The European Central Bank’s long-awaited quantitative easing (QE) programme will not actually do much to lift the eurozone from economic stagnation and deflation, a strategist warned.
QE—under which the ECB would buy bonds issued by governments in the eurozone to try to stimulate the economy – will increase risk taking in financial markets but would not stimulate the real economy without fiscal measures, Alberto Gallo, head of European macro credit research at RBS, said in a presentation on Thursday.
The ECB’s monetary policy meetings will take place less frequently this year, with the first one scheduled for January 22.
Gallo said a decision by the ECB to carry out quantitative easing would be positive in the short term, but gloom is likely to return to the markets for the longer term.
“We are all becoming traders. We are all focused short term. We’re all ok with the short-term situation, because we know the ECB will do QE. My concern is that we can make a good trade out of Europe, but not a good investment,” he said.
The fact that QE worked in the US is not a guarantee that it would work in the eurozone. For one, the US had much deeper capital markets, which could take the loss.
Another issue is that in the US non-performing loans increased at a much slower pace than in the eurozone during the crisis.
“We’re all trying to reduce interest costs and delay the problem, but nobody is addressing the problem of the overhang of debt,” Gallo said.
“In other words we are reducing the problem by reducing interest payments but we don’t care about the principal (for debt).
We don’t know what’s going to happen in Italy, for instance, if there is a recession three years down the line. There is a line between liquidity and solvency, and Greece is already on the other side of that line,” he warned.
ECB QE Transmission Problems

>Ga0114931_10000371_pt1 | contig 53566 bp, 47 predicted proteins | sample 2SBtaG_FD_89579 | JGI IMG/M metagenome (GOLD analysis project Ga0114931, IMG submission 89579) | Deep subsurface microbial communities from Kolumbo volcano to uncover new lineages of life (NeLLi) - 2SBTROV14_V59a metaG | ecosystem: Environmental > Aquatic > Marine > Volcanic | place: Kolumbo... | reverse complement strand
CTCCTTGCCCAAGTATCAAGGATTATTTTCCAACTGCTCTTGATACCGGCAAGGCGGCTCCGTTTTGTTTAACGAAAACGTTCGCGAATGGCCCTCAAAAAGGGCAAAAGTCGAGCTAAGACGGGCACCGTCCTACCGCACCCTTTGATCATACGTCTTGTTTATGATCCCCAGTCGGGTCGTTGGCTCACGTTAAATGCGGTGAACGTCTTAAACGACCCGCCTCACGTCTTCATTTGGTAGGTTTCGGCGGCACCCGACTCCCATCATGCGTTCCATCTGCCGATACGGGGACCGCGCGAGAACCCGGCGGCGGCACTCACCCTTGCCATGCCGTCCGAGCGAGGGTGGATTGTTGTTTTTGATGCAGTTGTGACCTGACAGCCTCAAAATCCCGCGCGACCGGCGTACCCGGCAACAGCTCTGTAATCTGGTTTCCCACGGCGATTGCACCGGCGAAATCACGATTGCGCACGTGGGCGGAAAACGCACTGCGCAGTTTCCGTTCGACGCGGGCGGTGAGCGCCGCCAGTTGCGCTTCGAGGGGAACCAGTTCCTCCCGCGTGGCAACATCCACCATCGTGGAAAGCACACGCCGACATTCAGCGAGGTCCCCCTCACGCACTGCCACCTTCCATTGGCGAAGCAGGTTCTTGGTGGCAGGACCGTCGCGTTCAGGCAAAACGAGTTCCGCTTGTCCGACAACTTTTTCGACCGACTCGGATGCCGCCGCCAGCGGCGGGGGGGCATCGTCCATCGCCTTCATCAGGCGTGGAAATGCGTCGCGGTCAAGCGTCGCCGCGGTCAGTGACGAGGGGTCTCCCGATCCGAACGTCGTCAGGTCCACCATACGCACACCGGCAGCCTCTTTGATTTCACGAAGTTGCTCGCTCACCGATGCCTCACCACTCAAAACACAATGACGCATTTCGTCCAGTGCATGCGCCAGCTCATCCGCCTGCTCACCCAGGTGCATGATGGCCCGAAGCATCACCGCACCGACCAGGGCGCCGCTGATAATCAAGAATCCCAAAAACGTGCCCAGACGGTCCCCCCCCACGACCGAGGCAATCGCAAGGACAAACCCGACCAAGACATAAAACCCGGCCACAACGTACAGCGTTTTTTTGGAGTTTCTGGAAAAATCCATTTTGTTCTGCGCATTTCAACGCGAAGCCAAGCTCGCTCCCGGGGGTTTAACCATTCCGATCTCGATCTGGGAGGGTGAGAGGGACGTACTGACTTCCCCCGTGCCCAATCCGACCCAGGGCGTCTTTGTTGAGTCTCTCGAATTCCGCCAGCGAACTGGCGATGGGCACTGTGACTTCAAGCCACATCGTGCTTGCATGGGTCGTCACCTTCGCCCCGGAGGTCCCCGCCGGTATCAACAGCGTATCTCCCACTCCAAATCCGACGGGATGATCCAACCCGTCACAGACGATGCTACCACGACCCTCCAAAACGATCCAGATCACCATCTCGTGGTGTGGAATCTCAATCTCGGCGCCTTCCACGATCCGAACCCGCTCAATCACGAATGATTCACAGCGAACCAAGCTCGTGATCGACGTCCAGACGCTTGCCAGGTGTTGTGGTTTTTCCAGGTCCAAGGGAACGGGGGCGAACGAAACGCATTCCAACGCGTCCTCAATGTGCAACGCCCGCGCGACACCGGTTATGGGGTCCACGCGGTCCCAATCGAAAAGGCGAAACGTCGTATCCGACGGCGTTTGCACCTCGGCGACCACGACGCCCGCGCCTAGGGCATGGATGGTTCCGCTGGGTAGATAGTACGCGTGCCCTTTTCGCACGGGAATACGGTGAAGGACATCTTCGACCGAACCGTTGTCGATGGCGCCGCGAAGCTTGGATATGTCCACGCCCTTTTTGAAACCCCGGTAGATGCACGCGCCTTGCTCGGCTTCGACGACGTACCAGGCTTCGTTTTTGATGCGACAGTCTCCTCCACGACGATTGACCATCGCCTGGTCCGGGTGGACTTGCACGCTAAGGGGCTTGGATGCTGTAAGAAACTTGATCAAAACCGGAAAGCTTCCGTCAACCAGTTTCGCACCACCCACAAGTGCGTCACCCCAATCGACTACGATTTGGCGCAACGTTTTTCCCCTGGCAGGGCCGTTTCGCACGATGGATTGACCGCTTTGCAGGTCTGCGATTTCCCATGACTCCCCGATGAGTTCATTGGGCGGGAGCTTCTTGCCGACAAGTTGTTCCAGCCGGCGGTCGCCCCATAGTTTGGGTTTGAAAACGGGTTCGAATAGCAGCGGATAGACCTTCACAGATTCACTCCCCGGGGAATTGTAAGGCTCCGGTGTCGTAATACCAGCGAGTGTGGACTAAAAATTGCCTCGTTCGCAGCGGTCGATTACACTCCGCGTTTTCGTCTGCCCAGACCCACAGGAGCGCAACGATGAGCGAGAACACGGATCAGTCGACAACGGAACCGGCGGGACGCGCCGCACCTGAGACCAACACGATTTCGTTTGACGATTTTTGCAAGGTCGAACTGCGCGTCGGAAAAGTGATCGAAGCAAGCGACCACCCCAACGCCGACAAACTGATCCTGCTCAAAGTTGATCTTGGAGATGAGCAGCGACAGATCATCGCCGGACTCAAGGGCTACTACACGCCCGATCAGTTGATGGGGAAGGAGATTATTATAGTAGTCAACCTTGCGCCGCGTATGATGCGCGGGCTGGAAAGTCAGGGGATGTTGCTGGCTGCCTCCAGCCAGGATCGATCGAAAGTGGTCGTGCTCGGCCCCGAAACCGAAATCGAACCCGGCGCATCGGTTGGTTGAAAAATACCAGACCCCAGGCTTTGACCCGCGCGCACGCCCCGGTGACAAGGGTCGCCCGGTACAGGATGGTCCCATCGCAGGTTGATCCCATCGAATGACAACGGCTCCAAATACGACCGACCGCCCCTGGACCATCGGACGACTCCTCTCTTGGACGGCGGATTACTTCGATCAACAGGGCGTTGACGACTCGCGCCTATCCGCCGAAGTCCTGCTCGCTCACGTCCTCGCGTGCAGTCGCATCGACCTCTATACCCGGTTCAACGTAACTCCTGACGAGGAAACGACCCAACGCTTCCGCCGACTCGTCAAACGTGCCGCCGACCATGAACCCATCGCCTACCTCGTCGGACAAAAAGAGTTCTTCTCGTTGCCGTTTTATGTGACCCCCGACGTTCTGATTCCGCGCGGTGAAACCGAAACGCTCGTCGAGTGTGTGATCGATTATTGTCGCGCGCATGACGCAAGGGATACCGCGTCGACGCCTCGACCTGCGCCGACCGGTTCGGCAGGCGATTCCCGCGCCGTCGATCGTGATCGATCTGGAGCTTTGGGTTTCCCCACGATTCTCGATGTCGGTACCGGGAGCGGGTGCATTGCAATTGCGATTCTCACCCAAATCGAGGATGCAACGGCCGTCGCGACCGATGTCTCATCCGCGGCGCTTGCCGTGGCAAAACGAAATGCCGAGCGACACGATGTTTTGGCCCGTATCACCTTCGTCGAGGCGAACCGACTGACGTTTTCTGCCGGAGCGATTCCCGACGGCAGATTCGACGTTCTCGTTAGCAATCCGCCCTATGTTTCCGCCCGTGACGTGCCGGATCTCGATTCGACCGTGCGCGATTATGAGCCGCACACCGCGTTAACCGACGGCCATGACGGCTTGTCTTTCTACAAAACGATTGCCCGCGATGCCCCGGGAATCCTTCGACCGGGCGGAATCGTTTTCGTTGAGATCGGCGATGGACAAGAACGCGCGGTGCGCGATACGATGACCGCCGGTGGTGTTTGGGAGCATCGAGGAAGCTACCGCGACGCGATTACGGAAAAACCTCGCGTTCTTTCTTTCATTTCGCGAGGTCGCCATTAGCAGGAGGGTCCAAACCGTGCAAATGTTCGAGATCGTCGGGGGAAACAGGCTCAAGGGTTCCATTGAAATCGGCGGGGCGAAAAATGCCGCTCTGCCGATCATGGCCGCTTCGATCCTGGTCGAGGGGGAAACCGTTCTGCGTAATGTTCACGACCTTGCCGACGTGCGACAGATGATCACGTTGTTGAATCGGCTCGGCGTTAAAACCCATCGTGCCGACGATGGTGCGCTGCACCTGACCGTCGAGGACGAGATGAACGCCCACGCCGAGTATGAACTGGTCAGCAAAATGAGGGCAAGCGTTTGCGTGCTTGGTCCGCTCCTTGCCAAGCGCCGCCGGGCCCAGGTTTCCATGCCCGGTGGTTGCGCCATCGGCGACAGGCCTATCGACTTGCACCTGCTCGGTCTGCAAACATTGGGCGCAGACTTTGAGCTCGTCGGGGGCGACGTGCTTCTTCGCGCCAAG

Over the short term, investors in the eurozone have reasons to be optimistic because a big investor will come into the markets and buy bonds.
But over the long term, how will the ECB’s QE actually be transmitted to the real economy?
One channel will be that of the depreciated euro, which would stimulate exports and make imports more expensive. This will raise inflation, reducing the debt burden.
Another channel should be that of bank lending. As banks cannot invest in sovereign bonds because the supply diminishes, and with interest rates going lower, they should go out and lend to the real economy. At least, that’s what should happen in theory.
In practice, Gallo explained, European banks were not necessarily created to serve monetary policy transmission too well. In many countries, banks had been created with social purposes such as lending to local businesses on favourable terms in mind, and backed by implicit government guarantees.
Now those guarantees are no longer there, because governments do not have the money to bail out banks that get into trouble. So banks need to earn their way out of the crisis, at a time when tightening regulation increases their costs of lending. This is a big part of why credit growth is still anaemic in the eurozone.
The single currency area should close down the weak banks and even halve the number of branches in some countries – Gallo noted that in Italy, for instance, there are more branches per thousand inhabitants than there are pharmacies.
There is already stiffer competition for banks, which have to face the advance of the digital payments and crowdfunding. Some analysts believe that this could spark the next big crisis for European banks.
Of course, not everything is bad. The falling price of oil is likely to stimulate consumption in the eurozone, while it is highly unlikely that Greece will actually leave the single currency as some analysts fear.
But the issue of credit risk remains.
“When people worry about interest, not principal, that is a sign of a credit bubble brewing,” Gallo warned.